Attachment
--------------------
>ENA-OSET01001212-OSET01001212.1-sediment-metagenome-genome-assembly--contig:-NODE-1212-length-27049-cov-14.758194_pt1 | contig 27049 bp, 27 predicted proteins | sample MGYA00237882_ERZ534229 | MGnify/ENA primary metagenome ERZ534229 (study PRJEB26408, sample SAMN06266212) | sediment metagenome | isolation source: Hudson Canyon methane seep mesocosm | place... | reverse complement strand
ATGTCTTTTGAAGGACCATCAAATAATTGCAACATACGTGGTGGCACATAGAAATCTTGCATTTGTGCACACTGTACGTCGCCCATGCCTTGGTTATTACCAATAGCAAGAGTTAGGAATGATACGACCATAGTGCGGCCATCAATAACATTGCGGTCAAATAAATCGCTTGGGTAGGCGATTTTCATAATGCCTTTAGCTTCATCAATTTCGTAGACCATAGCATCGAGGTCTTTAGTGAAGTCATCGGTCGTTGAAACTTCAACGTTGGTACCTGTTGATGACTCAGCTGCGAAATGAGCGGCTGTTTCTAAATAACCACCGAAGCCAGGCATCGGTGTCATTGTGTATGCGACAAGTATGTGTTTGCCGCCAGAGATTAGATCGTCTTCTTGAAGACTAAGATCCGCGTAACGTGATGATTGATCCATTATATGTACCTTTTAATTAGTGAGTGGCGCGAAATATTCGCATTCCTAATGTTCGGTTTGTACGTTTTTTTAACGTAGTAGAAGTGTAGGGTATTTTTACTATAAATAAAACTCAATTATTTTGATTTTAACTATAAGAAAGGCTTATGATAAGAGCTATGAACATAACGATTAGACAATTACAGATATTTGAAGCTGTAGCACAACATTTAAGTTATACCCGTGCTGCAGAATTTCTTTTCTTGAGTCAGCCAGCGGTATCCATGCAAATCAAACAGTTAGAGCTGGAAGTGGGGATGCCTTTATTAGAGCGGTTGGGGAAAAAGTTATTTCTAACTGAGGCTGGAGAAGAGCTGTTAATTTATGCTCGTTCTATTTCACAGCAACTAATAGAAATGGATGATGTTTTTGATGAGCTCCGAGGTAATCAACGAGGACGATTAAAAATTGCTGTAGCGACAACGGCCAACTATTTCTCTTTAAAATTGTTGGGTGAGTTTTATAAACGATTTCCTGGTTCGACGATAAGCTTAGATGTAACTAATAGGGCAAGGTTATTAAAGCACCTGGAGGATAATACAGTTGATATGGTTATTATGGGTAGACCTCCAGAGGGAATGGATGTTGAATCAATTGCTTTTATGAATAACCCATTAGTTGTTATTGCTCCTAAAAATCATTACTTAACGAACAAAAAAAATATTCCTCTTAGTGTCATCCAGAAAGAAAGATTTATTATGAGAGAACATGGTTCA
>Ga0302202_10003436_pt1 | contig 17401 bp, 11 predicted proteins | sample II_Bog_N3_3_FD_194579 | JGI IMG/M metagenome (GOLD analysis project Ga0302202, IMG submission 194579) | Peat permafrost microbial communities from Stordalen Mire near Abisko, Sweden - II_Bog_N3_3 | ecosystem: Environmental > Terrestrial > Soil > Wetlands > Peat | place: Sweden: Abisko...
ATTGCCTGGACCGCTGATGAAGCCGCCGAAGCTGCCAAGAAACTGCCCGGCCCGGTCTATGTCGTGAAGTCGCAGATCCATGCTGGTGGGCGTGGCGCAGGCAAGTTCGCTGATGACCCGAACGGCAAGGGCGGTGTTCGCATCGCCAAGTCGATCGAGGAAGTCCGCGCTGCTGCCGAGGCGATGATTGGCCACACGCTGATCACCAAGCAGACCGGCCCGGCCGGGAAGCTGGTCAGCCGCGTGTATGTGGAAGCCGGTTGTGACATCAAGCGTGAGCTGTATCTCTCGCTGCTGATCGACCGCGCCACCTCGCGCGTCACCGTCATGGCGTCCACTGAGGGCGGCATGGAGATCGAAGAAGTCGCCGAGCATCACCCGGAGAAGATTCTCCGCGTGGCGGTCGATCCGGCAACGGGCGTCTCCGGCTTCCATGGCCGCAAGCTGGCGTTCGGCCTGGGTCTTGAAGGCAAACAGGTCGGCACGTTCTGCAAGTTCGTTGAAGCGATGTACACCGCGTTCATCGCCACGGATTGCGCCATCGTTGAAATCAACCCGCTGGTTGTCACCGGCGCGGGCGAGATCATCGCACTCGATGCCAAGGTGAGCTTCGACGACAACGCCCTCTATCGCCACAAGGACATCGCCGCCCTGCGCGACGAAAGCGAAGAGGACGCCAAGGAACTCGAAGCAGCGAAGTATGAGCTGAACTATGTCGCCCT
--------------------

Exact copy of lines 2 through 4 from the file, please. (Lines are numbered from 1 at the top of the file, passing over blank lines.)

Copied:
ATGTCTTTTGAAGGACCATCAAATAATTGCAACATACGTGGTGGCACATAGAAATCTTGCATTTGTGCACACTGTACGTCGCCCATGCCTTGGTTATTACCAATAGCAAGAGTTAGGAATGATACGACCATAGTGCGGCCATCAATAACATTGCGGTCAAATAAATCGCTTGGGTAGGCGATTTTCATAATGCCTTTAGCTTCATCAATTTCGTAGACCATAGCATCGAGGTCTTTAGTGAAGTCATCGGTCGTTGAAACTTCAACGTTGGTACCTGTTGATGACTCAGCTGCGAAATGAGCGGCTGTTTCTAAATAACCACCGAAGCCAGGCATCGGTGTCATTGTGTATGCGACAAGTATGTGTTTGCCGCCAGAGATTAGATCGTCTTCTTGAAGACTAAGATCCGCGTAACGTGATGATTGATCCATTATATGTACCTTTTAATTAGTGAGTGGCGCGAAATATTCGCATTCCTAATGTTCGGTTTGTACGTTTTTTTAACGTAGTAGAAGTGTAGGGTATTTTTACTATAAATAAAACTCAATTATTTTGATTTTAACTATAAGAAAGGCTTATGATAAGAGCTATGAACATAACGATTAGACAATTACAGATATTTGAAGCTGTAGCACAACATTTAAGTTATACCCGTGCTGCAGAATTTCTTTTCTTGAGTCAGCCAGCGGTATCCATGCAAATCAAACAGTTAGAGCTGGAAGTGGGGATGCCTTTATTAGAGCGGTTGGGGAAAAAGTTATTTCTAACTGAGGCTGGAGAAGAGCTGTTAATTTATGCTCGTTCTATTTCACAGCAACTAATAGAAATGGATGATGTTTTTGATGAGCTCCGAGGTAATCAACGAGGACGATTAAAAATTGCTGTAGCGACAACGGCCAACTATTTCTCTTTAAAATTGTTGGGTGAGTTTTATAAACGATTTCCTGGTTCGACGATAAGCTTAGATGTAACTAATAGGGCAAGGTTATTAAAGCACCTGGAGGATAATACAGTTGATATGGTTATTATGGGTAGACCTCCAGAGGGAATGGATGTTGAATCAATTGCTTTTATGAATAACCCATTAGTTGTTATTGCTCCTAAAAATCATTACTTAACGAACAAAAAAAATATTCCTCTTAGTGTCATCCAGAAAGAAAGATTTATTATGAGAGAACATGGTTCA
>Ga0302202_10003436_pt1 | contig 17401 bp, 11 predicted proteins | sample II_Bog_N3_3_FD_194579 | JGI IMG/M metagenome (GOLD analysis project Ga0302202, IMG submission 194579) | Peat permafrost microbial communities from Stordalen Mire near Abisko, Sweden - II_Bog_N3_3 | ecosystem: Environmental > Terrestrial > Soil > Wetlands > Peat | place: Sweden: Abisko...
ATTGCCTGGACCGCTGATGAAGCCGCCGAAGCTGCCAAGAAACTGCCCGGCCCGGTCTATGTCGTGAAGTCGCAGATCCATGCTGGTGGGCGTGGCGCAGGCAAGTTCGCTGATGACCCGAACGGCAAGGGCGGTGTTCGCATCGCCAAGTCGATCGAGGAAGTCCGCGCTGCTGCCGAGGCGATGATTGGCCACACGCTGATCACCAAGCAGACCGGCCCGGCCGGGAAGCTGGTCAGCCGCGTGTATGTGGAAGCCGGTTGTGACATCAAGCGTGAGCTGTATCTCTCGCTGCTGATCGACCGCGCCACCTCGCGCGTCACCGTCATGGCGTCCACTGAGGGCGGCATGGAGATCGAAGAAGTCGCCGAGCATCACCCGGAGAAGATTCTCCGCGTGGCGGTCGATCCGGCAACGGGCGTCTCCGGCTTCCATGGCCGCAAGCTGGCGTTCGGCCTGGGTCTTGAAGGCAAACAGGTCGGCACGTTCTGCAAGTTCGTTGAAGCGATGTACACCGCGTTCATCGCCACGGATTGCGCCATCGTTGAAATCAACCCGCTGGTTGTCACCGGCGCGGGCGAGATCATCGCACTCGATGCCAAGGTGAGCTTCGACGACAACGCCCTCTATCGCCACAAGGACATCGCCGCCCTGCGCGACGAAAGCGAAGAGGACGCCAAGGAACTCGAAGCAGCGAAGTATGAGCTGAACTATGTCGCCCT